Our UK-based representative, Alex von der Becke attended the October 2021 SHARE Museums East online conference, ‘Regroup Rethink Reset’.
Christina Lister, a marketing and audience development consultant, shared how the pandemic has affected audiences, looking at both the challenges and the opportunities facing the museum sector.
She began by pointing out how the last 20 months have forced museums to work in new ways. Jane Austen’s House near Alton, Hampshire, ran a gingerbread challenge where bakers around the world shared images of their Jane Austen-inspired gingerbread creations on the website. Doncaster Museums created activity packs with information about collections, puzzles and reminiscences. And the Museum of East Anglian Life (one of our eHive clients) gave the local community free access to its grounds during lockdown so they could take part in a fitness challenge.
Christina noted that the effects of the pandemic and shielding (staying at home) have hampered museums, with significantly fewer staff and volunteers . Museums had to focus on the short term, as the long term is so turbulent. She emphasised that digital competition is global, and not limited to the cultural sector but also giant online consumer and entertainment platforms.
Museums have successfully engaged with audiences in new ways and have changed their approach to digital. Before the pandemic, digital was a way to drive in-person visits to museums. Now, digital is valid engagement in its own right. Staff and volunteers have improved their skills and increased their confidence in digital activities. Entrepreneurialism, innovation and experimentation are everywhere, with a more relaxed philosophy of “Let’s try it and see, then fine-tune.” There is a growing sense of museums being there for their audiences and communities.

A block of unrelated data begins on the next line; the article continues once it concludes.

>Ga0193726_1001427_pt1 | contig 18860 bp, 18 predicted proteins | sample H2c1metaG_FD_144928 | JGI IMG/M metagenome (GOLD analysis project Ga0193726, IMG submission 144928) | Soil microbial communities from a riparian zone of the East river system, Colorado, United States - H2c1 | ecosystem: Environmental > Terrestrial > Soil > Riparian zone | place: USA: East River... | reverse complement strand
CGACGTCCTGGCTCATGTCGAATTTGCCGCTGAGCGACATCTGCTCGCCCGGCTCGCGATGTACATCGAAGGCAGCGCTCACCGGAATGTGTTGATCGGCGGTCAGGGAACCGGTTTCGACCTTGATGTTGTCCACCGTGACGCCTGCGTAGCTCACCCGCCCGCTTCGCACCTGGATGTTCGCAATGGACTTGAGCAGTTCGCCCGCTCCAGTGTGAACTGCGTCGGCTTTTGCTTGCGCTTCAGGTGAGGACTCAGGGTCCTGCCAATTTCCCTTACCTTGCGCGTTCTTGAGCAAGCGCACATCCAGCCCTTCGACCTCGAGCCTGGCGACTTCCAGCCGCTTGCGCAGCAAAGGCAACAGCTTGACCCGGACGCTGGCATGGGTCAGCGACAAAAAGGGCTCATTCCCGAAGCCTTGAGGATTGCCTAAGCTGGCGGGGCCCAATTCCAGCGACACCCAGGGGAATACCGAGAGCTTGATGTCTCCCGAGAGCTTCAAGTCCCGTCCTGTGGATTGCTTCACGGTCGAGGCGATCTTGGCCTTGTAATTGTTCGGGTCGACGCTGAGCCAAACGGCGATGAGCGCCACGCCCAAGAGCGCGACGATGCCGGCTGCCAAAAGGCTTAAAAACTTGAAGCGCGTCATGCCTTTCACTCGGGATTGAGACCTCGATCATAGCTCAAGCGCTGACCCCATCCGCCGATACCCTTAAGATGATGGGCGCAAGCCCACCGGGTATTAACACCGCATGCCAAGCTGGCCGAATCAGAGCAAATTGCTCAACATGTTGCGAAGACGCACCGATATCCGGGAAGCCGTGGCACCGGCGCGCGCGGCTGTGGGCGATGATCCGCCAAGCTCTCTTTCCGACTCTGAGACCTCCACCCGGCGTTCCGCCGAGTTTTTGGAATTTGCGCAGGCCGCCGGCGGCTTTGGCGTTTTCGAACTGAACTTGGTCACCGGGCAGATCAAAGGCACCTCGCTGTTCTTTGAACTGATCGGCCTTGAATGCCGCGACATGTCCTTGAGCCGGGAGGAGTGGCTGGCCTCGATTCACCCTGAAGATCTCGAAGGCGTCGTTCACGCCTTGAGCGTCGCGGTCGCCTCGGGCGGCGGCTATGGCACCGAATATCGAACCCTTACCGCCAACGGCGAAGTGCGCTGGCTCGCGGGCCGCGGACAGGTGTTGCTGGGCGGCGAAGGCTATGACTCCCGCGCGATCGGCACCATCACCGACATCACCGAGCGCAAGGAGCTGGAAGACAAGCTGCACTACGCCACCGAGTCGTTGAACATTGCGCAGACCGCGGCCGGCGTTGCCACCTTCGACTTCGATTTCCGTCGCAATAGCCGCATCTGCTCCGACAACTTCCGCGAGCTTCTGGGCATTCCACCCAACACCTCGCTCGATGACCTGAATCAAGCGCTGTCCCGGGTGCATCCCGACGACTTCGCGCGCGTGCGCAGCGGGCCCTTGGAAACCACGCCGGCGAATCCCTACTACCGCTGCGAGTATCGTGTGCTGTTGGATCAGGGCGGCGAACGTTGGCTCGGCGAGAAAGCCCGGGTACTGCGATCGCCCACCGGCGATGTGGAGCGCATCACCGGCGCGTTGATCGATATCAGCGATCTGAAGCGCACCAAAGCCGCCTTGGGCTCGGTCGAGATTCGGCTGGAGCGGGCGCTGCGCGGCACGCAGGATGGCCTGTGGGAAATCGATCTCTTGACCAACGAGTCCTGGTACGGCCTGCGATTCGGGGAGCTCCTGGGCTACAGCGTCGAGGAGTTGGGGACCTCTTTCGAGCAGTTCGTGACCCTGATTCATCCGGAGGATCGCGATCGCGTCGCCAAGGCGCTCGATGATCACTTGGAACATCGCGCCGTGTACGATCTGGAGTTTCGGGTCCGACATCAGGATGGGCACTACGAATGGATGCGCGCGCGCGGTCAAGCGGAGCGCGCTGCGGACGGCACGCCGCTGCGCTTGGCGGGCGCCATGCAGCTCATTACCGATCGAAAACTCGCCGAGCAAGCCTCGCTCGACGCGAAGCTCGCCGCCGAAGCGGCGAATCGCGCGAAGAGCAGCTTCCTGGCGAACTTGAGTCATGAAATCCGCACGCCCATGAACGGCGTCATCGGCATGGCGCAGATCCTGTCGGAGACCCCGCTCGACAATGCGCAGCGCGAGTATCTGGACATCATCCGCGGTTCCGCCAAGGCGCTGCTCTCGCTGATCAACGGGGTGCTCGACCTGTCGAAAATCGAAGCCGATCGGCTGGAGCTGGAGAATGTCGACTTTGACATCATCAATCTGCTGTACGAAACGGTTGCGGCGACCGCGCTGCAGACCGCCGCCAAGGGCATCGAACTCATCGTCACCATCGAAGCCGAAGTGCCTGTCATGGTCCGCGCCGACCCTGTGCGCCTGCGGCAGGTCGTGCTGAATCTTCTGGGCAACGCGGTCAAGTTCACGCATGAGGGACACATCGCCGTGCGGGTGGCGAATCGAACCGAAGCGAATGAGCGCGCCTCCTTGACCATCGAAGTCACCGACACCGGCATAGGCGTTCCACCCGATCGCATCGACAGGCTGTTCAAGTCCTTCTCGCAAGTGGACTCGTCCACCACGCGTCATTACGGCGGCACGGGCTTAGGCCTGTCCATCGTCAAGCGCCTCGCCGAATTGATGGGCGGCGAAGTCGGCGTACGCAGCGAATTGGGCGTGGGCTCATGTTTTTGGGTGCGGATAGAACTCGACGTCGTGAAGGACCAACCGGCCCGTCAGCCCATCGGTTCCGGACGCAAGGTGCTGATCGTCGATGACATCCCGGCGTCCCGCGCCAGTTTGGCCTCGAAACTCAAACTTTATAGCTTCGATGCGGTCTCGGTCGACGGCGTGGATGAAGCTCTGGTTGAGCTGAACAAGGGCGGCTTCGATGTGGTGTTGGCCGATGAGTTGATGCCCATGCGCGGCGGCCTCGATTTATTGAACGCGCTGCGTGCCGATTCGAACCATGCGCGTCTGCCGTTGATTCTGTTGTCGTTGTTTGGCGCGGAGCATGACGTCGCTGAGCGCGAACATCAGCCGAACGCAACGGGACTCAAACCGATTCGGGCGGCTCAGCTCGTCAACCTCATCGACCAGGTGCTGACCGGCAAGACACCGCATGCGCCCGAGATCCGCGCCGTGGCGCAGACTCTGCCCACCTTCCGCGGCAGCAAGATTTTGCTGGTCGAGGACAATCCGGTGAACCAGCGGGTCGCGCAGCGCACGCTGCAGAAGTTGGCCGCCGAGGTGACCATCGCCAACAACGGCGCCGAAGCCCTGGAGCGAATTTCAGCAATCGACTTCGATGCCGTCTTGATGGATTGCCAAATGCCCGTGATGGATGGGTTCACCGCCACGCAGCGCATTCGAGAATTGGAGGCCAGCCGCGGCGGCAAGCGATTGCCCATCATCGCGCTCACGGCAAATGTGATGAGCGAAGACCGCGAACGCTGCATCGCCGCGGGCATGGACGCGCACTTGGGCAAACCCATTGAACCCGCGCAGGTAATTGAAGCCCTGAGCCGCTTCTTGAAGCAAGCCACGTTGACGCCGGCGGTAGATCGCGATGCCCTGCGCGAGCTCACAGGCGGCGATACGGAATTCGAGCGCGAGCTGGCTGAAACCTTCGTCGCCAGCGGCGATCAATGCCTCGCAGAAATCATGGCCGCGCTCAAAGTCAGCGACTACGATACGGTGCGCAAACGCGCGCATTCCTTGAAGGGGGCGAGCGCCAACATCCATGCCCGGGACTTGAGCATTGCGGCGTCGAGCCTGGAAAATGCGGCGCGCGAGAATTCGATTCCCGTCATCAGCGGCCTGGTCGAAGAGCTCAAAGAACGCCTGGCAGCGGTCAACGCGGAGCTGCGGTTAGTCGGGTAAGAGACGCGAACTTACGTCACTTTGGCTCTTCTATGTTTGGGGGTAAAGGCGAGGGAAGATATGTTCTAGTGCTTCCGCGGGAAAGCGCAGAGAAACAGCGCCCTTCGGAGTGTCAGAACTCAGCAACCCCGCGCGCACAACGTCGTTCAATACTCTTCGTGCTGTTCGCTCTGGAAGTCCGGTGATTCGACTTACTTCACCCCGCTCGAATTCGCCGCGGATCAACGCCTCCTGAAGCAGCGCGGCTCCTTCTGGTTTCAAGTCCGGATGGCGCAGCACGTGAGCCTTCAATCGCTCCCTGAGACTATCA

Christina noted that audience success includes local community support and a strong presence of in-person visitors during summer 2021, which included members, families and young people. The geographic reach of digital audiences has expanded. Some groups with traditionally lower engagement are more involved. And people with disabilities now have more online opportunities.
However, the pandemic has affected audiences unequally. Inevitably, fewer international people visited museums in person. Some audiences are still excluded from digital engagement. And Covid restrictions have created additional hurdles for new audiences.
Audience challenges in the medium and longer term include ongoing uncertainty, capacity constraints, managing expectations, understanding audience shifts, and finally, funding and monetising digital.
Conversely, the opportunities over this period include increased digital skills and confidence, new relationships and partnerships, a renewed sense of purpose, and the creation of communities of interest and place.
Christina posed some questions for audience development planning:
- How have your audiences changed?
- What will your digital engagement look like?
- Who are your (new?) target audiences?
- Which pandemic initiatives or approaches will you continue?
- How can you make your approaches as inclusive as possible?
The final challenge consisted of two simple questions which may help define the purpose of your museum and the direction you want to go in:
- What makes you relevant?
- Will the things that got you here get you to where you want to go?